Two-time Indianapolis 500 winner Al Unser Jr. greeted customers and fans at Kirles Jewelers on Wednesday night in Indianapolis to raise money for the Cody Unser First Step Foundation.

A silent and live auction raised $5,740 for the foundation, a global, not-for-profit organization dedicated to raising research funds, public awareness and quality of life for those afflicted with all forms of spinal cord-related paralysis.

Cody Unser, Al Unser Jr.'s daughter, suffers from transverse myelitis.


The Dreyer and Reinbold team has only Davey Hamilton in the field among its four entries, but team manager Gary Neal said Wednesday that his other three would be ready to go for qualifying Saturday.

Rookie Mike Conway crashed Saturday during practice, while John Andretti crashed Sunday afternoon after qualifying. His speed was bumped from the field. Milka Duno also was bumped Sunday.

GARY NEAL: "Mike Conway will test Friday morning and be able to drive Friday afternoon. We're still waiting on the undertray. It (his accident) didn't get very much damage to the bodywork seeing as how hard he hit. Davey will be in Mike's car to leak check it with a new engine. Milka (Duno), we're pretty comfortable and just need more speed. John Andretti was ready to get qualified and his car had more extensive bodywork damage, but the car is back together. The sidepods still need to be repaired. We're pleased with the progression of each of the drivers but there's a lot of competition in the field. Still, I believe we would've had two or three cars in the field on Sunday if we didn't have the incidents. We have a spare car and a spare tub, but we prefer not to use them."

MIKE CONWAY: "I'm feeling OK now. I was sore on Tuesday, but I feel ready to get back into the car. I just want to thank the safety crew and the IndyCar Series medical staff for recovering me from the car and for taking good care of me. I'm anxious to get started."

ROBBIE BUHL (Co-owner, Dreyer & Reinbold Racing): "The most important thing is that Mike is OK. We have everything back together, and the team is ready this coming weekend. We have some work to do to have all Dreyer & Reinbold cars in the field. But we are confident going into the weekend."

DENNIS REINBOLD (Co-owner, Dreyer & Reinbold Racing): "We are very happy that Mike is OK, and that's what counts. The guys have done a great job in repairing the No. 24 Purex entry (Conway's car) and the No. 33 Window World entry (Andretti's car), and we look forward to the Bump Day weekend. We will get the cars ready for qualifying for John, Mike and Milka. We have to concentrate on getting them into the field. We will shift gears for Davey to the race setup, and we will learn as much we can off of his car. The good news is Davey's car is has the least miles. Next week, we will run Davey's car a lot and learn for the other three cars for the race."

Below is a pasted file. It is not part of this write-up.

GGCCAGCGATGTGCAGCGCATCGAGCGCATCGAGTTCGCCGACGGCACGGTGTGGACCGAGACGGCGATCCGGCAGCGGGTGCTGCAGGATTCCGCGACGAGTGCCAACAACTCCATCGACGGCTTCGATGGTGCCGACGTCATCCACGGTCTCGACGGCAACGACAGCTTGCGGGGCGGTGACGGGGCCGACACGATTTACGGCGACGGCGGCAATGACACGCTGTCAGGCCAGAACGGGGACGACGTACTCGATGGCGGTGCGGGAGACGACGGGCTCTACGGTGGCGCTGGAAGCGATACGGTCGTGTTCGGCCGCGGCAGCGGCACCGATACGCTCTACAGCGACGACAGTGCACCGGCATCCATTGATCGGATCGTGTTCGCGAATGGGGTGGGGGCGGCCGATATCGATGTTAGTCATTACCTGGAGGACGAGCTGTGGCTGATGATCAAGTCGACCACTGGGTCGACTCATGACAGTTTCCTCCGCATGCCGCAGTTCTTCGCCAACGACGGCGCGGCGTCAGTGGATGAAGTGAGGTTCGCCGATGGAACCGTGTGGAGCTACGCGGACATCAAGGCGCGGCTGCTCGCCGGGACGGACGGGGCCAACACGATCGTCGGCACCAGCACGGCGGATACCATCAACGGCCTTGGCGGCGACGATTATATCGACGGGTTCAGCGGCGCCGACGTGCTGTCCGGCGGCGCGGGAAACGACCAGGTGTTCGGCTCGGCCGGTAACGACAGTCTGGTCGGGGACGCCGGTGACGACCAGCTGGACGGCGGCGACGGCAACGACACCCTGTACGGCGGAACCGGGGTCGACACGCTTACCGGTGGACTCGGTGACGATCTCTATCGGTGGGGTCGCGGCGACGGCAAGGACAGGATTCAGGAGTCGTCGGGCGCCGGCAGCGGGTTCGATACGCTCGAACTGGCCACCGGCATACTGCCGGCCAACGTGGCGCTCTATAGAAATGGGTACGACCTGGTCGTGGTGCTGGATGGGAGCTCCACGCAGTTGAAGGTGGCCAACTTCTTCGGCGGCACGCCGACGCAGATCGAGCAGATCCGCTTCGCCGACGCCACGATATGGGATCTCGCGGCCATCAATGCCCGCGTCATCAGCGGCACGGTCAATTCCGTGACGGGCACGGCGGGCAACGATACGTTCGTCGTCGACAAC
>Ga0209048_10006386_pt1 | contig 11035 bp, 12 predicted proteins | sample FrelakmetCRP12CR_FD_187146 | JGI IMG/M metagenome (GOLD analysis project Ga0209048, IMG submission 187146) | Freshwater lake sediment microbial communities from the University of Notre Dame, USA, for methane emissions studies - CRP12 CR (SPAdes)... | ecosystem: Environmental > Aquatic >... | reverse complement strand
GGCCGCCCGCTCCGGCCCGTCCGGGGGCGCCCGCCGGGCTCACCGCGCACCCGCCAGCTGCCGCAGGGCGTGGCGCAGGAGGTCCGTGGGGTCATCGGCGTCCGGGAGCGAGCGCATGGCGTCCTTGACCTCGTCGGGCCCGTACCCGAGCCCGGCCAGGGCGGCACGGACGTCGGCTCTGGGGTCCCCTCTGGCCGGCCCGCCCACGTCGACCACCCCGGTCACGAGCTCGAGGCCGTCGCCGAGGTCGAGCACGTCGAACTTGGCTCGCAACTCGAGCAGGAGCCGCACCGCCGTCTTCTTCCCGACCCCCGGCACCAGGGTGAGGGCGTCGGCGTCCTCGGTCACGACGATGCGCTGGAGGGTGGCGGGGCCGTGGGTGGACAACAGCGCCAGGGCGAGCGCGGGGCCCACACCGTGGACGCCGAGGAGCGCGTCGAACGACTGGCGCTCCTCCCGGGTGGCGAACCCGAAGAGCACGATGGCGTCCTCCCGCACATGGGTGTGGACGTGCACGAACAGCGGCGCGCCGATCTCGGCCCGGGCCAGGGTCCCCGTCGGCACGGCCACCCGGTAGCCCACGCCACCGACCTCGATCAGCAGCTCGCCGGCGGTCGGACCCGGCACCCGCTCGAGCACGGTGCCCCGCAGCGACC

Lisa Gardner, author of 10 New York Times bestselling crime thrillers, referenced IndyCar Series driver Danica Patrick in her recent book, "Hide."

The excerpt:

"My car," D.D. said, pushing through the heavy glass doors.
"Where's it parked?"
She told him, he shook his head. "Mine's closer. Plus, you drive like a girl."
"That would be Danica Patrick to you," D.D. muttered, but followed him swiftly toward his Crown Vic. Then, as they were getting in: "Charlie Marvin lied. That's good enough for me."


Firestone Indy Lights drivers Brandon Wagner and Logan Gomez of Kingdom Racing visited two Indianapolis shelters that provide free tutoring services and educational advocacy to homeless children on Tuesday. Wagner and Gomez posed for pictures, answered questions and signed autographs for the kids that ranged in age from first graders to high schoolers.

Kingdom Racing is partnered with Davey Hamilton to field one car in Firestone Indy Lights and has partnered with Dreyer & Reinbold Racing to field a car for Hamilton in the Indianapolis 500. The team is using motorsports as a platform to share a spiritual message.

JANET YOUNGBLOOD HIATT (Vice president of development, School on Wheels): "The School on Wheels is Indianapolis' answer to increasing educational opportunities for school-aged homeless children in order to create economic opportunities necessary to break the cycle of homelessness."

BRANDON WAGNER: "It was great to see these kids eyes light up when we walked into the room. With our mission to deliver God's word to 1 million men through motorsports, it was truly rewarding to include these kids."

LOGAN GOMEZ: "The kids that we visited today have come from such an unfortunate situation. It was great to deliver a message of faith and see their reaction to us sharing our stories as they loved hanging with us."


Indianapolis Colts head coach Jim Caldwell served as the honorary starter of practice today.